The History of Genesee County, MI
Chapter V
A Winter of Want

Online Edition by Holice, Deb & Clayton



Any historical record of the early days in this township of Genesee would be incomplete without reference to the hard winter of 1842 and 1843. This was a record breaker in the annals of the old inhabitants, and we may judge something of its severity from the fact that snow fell on the 18th day of November, 1842; as late as April 1 the depth of snow was recorded as three and a half feet on the level, while snow squalls were noted on the 17th of that month. Over one hundred and fifty days of sleighing were had during the year. It is difficult at this time to realize that want could come to the people of this fruitful county, with its bountiful harvests of wheat now being garnered and its crops of all kinds that make for plenty. But then the land had recently been taken up. The great tide of immigration that poured into Michigan and into Genesee county came in 1836, and the swamps and forests had hardly been opened in most favorable localities when the winter of '42 and '43 set in. cattle, hogs, horses, sheep and poultry had become rather plentiful, and the hay of the swales and scanty grain that could be raised in the small clearings were all the fodder. Hay in the fall of 1842 was six dollars a ton. In April, 1843, it was twenty dollars, and twenty dollars represented a big sum at that time. When the early spring came, even the best provided for of the settlers were coming to be without fodder and with little or no grain. Silas D. Halsey, the living in Grand Blanc, and one of the most prosperous farmers of the time, records in his diary these hard times and the fact of fodder being exhausted and cattle starving. Wheat in the fall had been three shillings and oats a shilling per bushel; in the spring the prices were one dollar and three shillings, respectively.

These prices nominally as stated do not, however, represent their real value, as their scarcity made them cash articles and only a few of the settlers had any money, so the prices asked and the cash payment exacted made them utterly unobtainable by the great majority of the people of the county. Add to this the fact that the market was at Pontiac, and that the transportation to Flint involved a three or four days trip, with a team which must be fed by the way, and the difficulties appear.

On March 18, 1843, Mr. Halsey in his diary says: "A very gloomy time. Fodder almost all gone and many cattle already dead and dying. Some have had to browse their cattle for six weeks already, and many people are destitute, and no prospect of winter breaking yet. What we are going to do I do not know. It looks gloomy. The only hope we have is that it will soon come around warm. If not, we are all gone." Later he records the continuance of the cold, and even as late as March 24, the coldest day of the year is recorded, and the freezing of the well twenty-four feet deep, and potatoes in the cellar lost by the cold. He goes out in the woods around, and with his son cuts down bass woods; the cattle eat their twigs, and by this process of "browsing" they ward off starvation after the hay has been all consumed. A neighbor comes to report that his family are reduced to the point of starvation. Potatoes are all that is left; flour has been gone for a considerable time. He asks that his better provided neighbor, who has some money, shall go to Pontiac and get flour to save the lives of himself and others similarly situated. These appeals are not to be turned aside. Mr. Halsey takes his team and cash and after four days returns from Pontiac with five barrels of flour, and men and women come from the surrounding region with pillow cases and other improvised receptacles, and the five barrels are distributed among the needy according to their wants and as near as may be; so famine is averted in the town of Grand Blanc, and many children live to bless the benefactor. All unconscious of any merit, he had done his pioneer duty and, although he religiously kept a diary of the events of each day, yet he modestly refrained from any mention of this act, leaving it to be told by those who had been saved. Add to the fears of loss of their cattle, upon whose preservation so much depended, the religious excitement caused by the "Millerite" prophecy of the coming end of the world which was devoutly believed in by many and which was cause of anxiety to many who doubted, and the extreme condition of the men and women of this county may be imagined. Not only did the people of this county face want, but the people of the entire state were similarly situated. In Washtemaw county, Mr. Halsey records, the same conditions prevailed, and even those who had money and wanted to buy, went out with their teams throughout the state and came back to report failure, as there was no wheat to be bought. "Help, Lord, or we perish," records the pious man. The middle of April saw a changed condition of weather and the songs of the birds cheered the people; the snow melted away; the grass springing before its usual time, for the snow had kept the ground from freezing, soon brought back the pioneer hope, and the hard winter became a reminiscence.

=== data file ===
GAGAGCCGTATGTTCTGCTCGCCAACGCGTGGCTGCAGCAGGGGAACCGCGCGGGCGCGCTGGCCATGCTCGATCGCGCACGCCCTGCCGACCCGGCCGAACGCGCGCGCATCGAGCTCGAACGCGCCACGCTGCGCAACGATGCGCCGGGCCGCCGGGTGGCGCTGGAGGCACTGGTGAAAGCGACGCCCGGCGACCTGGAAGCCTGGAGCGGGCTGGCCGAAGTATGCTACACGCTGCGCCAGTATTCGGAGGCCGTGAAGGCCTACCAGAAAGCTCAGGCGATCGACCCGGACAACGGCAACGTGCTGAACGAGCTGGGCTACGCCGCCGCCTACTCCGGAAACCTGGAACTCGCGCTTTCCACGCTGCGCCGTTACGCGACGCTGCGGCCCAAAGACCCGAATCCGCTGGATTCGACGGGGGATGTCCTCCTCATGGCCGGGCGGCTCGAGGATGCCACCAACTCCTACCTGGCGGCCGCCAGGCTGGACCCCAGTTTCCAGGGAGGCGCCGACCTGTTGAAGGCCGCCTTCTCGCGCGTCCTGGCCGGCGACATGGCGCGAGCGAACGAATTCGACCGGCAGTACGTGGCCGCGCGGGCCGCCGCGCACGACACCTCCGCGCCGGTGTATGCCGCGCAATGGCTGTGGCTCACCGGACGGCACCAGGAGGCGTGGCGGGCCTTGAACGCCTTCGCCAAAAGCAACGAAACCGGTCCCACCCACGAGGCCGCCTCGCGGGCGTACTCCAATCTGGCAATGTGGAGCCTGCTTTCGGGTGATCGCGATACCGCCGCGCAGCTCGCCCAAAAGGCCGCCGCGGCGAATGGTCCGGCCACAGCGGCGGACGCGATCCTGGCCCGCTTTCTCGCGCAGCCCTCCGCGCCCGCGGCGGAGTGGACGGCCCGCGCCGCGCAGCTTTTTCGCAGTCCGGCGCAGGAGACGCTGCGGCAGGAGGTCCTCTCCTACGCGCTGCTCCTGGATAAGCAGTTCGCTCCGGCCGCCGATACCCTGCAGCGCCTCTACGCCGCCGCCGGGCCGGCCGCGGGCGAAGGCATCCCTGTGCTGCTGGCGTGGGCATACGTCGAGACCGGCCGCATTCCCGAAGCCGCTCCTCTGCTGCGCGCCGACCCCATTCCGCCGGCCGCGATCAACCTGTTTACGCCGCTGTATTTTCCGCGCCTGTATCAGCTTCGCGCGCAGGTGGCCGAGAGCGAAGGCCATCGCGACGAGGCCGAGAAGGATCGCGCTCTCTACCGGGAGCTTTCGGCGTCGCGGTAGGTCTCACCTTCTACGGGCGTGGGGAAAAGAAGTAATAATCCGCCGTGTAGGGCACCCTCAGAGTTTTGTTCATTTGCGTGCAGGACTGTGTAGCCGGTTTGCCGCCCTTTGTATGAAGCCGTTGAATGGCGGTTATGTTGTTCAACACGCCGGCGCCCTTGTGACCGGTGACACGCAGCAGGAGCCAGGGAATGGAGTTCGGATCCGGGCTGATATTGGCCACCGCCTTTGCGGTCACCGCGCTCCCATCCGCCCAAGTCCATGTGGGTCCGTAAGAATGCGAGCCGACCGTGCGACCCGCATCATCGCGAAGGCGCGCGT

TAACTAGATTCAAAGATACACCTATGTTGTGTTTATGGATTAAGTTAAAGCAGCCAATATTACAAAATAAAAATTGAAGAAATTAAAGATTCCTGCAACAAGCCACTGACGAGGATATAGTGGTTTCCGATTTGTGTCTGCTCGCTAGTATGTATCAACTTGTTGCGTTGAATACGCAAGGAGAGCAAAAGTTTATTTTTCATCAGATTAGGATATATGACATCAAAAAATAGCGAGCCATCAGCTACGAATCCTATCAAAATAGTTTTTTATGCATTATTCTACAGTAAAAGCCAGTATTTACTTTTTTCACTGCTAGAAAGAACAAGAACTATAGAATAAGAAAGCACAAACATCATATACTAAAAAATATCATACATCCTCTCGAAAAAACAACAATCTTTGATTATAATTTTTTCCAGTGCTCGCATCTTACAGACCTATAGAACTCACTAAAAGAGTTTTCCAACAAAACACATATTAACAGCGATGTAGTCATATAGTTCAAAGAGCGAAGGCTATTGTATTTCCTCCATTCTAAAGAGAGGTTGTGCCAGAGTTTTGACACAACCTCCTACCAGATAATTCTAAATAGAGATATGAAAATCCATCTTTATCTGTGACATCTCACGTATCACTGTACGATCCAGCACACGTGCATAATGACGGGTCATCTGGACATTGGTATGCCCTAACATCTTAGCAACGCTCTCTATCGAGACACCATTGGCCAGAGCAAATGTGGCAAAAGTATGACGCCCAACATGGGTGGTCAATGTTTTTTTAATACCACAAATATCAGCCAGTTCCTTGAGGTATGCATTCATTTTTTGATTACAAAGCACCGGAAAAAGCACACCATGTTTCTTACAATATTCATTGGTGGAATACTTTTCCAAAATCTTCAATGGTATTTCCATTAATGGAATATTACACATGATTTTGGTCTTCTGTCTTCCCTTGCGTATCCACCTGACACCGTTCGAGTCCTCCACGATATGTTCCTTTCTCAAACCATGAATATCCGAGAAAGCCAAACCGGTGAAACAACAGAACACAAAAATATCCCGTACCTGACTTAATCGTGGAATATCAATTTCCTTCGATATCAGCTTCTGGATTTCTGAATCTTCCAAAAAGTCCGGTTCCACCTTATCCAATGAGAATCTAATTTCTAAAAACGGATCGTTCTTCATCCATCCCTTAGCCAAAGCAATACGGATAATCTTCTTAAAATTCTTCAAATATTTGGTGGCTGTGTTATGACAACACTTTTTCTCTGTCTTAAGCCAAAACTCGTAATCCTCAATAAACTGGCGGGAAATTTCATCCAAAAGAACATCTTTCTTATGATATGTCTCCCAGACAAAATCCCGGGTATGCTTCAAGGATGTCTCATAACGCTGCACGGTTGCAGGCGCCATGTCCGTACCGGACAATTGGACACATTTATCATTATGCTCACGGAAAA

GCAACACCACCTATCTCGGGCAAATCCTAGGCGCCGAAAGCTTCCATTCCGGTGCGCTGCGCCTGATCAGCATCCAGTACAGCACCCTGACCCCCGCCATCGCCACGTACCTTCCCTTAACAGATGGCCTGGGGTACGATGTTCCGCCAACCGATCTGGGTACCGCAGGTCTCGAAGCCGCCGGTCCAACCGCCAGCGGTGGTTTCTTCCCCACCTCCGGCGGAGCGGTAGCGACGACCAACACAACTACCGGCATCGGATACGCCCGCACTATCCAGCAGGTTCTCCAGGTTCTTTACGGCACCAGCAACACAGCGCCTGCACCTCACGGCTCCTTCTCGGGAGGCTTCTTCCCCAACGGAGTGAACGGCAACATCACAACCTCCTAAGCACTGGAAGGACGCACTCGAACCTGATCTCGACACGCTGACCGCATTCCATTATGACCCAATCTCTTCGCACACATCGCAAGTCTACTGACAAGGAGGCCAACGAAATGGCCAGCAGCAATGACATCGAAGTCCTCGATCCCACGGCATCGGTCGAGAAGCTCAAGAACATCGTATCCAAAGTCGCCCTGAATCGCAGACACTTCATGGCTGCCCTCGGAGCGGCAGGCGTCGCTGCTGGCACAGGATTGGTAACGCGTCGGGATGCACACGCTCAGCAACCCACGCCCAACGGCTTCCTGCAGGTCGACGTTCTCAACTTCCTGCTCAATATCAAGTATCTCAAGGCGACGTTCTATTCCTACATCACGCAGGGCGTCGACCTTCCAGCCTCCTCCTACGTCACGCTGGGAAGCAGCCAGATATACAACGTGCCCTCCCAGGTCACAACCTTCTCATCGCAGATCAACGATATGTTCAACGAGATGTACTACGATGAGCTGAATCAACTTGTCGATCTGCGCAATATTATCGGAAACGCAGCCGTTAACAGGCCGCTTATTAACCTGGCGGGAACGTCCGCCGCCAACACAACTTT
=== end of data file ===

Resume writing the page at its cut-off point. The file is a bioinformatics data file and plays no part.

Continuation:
History of Genesee County, Michigan, Her People, Industries and Institutions
by Edwin O. Wood, LL.D, President Michigan Historical Commission, 1916

Transcribed by Holice B. Young

HTML by Deb

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